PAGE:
Tony asks – what about the gangs?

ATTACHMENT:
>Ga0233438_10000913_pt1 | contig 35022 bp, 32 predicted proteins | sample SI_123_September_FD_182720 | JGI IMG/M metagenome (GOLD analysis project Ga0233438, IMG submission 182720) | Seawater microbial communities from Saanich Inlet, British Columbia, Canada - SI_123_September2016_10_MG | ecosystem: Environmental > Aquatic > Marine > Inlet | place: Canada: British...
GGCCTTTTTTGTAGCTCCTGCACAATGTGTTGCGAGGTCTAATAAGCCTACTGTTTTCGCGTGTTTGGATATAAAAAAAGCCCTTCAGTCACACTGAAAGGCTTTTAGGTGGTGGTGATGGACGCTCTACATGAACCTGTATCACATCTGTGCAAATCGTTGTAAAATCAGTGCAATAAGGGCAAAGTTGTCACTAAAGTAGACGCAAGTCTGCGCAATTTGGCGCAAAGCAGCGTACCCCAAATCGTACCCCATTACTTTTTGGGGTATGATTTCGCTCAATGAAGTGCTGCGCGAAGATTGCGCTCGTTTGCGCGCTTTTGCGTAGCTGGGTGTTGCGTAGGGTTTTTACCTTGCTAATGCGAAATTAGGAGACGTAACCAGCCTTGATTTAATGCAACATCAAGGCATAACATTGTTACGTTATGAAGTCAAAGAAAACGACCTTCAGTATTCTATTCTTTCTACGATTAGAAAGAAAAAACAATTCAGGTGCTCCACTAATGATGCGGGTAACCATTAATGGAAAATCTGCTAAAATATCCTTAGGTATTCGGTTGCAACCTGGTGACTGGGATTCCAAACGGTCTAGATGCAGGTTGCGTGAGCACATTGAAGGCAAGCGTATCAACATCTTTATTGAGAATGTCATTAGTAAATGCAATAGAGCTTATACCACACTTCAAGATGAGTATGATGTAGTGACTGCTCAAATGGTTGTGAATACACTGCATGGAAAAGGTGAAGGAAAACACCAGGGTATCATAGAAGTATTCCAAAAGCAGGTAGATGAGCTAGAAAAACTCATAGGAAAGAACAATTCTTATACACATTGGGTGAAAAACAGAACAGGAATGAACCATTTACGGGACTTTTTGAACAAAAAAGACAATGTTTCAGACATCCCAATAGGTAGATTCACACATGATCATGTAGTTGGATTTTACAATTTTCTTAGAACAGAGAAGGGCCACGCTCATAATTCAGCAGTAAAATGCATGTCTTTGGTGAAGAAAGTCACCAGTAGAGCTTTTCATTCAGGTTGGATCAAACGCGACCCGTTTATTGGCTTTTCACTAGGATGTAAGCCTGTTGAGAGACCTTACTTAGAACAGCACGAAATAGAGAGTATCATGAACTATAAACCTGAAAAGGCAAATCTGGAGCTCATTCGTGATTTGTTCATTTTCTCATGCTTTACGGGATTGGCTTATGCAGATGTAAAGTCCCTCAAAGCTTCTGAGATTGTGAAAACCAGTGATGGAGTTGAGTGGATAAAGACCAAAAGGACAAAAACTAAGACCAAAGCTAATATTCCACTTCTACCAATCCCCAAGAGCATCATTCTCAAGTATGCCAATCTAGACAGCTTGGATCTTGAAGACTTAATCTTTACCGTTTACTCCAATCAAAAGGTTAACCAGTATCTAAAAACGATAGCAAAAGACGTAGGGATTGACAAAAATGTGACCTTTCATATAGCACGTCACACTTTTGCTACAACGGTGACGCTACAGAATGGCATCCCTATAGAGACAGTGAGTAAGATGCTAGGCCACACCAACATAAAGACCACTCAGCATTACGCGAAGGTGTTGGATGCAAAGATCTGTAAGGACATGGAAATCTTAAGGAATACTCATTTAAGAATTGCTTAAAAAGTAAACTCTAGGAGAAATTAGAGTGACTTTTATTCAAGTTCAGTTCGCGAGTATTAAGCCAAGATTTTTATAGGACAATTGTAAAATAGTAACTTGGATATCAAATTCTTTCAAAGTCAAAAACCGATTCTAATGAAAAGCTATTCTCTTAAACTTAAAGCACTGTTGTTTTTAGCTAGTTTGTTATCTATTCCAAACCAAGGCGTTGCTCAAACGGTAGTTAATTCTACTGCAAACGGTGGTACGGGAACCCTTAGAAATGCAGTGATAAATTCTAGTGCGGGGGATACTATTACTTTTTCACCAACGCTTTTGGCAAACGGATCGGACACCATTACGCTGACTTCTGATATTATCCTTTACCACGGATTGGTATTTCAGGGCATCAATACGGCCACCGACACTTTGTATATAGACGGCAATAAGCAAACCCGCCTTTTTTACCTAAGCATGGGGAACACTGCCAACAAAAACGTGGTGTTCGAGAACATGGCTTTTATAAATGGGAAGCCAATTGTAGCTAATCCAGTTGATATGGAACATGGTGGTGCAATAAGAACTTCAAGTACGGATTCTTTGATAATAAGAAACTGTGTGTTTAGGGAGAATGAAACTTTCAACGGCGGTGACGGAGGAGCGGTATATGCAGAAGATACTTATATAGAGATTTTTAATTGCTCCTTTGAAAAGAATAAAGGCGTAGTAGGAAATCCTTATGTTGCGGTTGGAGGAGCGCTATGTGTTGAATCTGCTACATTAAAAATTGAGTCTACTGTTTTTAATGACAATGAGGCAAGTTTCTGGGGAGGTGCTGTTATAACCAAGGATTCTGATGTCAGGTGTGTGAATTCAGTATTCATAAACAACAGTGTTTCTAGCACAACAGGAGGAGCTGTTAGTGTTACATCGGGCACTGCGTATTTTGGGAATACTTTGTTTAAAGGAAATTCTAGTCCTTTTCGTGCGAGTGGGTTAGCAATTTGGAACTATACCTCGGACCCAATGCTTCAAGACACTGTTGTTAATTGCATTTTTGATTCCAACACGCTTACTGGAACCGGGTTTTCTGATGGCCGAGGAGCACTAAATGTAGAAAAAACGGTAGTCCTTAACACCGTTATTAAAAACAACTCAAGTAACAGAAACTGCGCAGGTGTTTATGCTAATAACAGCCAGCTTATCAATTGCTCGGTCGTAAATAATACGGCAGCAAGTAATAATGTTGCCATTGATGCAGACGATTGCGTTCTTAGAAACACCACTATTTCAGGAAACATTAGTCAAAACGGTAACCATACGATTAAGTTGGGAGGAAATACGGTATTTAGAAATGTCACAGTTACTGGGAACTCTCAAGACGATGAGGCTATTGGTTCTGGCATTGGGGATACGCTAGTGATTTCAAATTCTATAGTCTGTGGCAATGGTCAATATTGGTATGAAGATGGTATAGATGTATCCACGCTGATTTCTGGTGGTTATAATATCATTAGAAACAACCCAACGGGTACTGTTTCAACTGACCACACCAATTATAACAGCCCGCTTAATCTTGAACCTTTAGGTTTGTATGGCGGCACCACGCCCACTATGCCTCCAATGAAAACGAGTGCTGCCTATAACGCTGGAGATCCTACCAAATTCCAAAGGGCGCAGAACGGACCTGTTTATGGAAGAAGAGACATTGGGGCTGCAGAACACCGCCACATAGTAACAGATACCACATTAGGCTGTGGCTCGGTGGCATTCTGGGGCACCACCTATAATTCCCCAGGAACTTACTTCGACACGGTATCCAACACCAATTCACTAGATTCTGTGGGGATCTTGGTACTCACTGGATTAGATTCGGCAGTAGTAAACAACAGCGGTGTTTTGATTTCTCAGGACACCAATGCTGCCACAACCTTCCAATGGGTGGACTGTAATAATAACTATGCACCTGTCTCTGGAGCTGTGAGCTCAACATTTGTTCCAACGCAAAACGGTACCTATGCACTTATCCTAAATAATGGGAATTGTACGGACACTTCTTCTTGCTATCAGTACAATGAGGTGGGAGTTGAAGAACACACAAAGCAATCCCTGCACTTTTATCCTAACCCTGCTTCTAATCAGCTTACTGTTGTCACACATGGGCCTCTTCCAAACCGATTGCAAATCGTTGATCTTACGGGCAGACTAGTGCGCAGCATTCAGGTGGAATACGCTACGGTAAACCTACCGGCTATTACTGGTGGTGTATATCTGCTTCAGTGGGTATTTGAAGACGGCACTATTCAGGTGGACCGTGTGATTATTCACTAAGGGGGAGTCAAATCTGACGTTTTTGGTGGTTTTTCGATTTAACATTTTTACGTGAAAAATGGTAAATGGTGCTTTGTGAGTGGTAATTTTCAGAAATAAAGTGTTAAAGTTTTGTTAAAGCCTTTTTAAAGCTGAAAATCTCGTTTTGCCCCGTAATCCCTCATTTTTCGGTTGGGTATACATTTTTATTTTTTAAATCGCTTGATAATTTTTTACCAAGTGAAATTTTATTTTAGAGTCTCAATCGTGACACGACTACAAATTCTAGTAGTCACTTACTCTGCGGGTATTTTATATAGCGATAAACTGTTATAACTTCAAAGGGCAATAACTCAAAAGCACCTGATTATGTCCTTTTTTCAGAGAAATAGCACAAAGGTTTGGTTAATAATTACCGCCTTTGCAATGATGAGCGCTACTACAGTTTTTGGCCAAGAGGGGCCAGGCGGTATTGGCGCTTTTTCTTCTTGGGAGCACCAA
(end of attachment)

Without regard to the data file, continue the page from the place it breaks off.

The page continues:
Vick, Tony D.